oh boy, here we go.’ So, you’re close. Great job. Spitballing is just making sure that you’re fine tuning it. That’s all I got for ya.
Where to Contribute Savings for Early Retirement? (Gilbert, Los Angeles)
We got Gilbert, who writes in from Los Angeles. He goes, “Hi, I love your show. It’s the first podcast I listen to when it shows up in my podcast queue.”
Bam! Thanks, Gilbert.
“I drive a 2011 Infiniti G37. It’s only the second car I’ve owned because the last car I drove for 20 years.”
Infiniti G37, that’s a pretty cool car.
Al: Yeah, it’s close to my car. I got an M37.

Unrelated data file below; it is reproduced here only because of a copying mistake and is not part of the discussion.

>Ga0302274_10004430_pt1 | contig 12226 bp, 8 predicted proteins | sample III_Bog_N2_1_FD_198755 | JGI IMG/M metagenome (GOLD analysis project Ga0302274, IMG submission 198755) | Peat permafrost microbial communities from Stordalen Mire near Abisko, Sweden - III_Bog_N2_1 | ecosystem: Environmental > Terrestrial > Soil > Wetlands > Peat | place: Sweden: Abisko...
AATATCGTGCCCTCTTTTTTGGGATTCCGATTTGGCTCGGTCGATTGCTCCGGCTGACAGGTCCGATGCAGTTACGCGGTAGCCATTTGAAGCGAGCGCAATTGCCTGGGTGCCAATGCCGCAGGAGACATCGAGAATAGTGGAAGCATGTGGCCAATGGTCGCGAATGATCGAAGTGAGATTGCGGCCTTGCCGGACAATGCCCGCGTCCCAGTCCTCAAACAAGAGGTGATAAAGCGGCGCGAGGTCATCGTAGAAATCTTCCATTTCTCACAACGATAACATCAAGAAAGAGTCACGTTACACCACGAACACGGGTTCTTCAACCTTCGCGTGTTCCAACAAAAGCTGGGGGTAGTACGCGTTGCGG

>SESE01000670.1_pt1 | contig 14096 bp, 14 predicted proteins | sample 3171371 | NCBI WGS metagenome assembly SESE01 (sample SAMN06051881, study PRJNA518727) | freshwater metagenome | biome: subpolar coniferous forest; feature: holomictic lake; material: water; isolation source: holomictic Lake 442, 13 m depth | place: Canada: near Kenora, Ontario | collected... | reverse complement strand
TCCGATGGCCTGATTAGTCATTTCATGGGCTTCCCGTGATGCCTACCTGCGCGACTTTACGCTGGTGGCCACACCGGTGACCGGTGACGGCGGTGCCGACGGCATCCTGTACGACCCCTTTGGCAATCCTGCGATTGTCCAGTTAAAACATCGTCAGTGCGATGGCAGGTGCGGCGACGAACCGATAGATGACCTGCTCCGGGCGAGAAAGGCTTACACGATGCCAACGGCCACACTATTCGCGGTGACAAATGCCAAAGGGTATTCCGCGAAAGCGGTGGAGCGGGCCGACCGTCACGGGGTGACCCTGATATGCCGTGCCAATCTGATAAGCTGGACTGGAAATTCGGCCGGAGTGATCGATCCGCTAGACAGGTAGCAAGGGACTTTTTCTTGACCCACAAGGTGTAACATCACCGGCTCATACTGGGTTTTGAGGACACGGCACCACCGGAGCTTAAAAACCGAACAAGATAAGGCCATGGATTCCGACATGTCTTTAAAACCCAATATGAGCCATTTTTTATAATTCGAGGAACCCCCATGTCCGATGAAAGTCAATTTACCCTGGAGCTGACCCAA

Joe: Oh gee, it’s faster.
Andi: Look at them all. They’re all gray, silver and black.
Joe: “My wife and I are 51 years old and planning on retiring when we turn 55.”
Oh, this is the second 55.
Al: Yeah, I like it.
Joe: “We have about $3 million in 401(k) plan, $1 million in traditional IRAs, $300,000 in Roths, $200,000 in brokerage accounts, $200,000 in savings accounts. All right, so that’s 3…4…
Al: $4.7 million.
Joe: “Our mortgage is nearly paid off and we have no debt. We will use about $150,000 of savings account in the next year or so to do a kitchen remodel, so that will suck up much of our cash.”
Al: We’re going to lower to 4.5 now.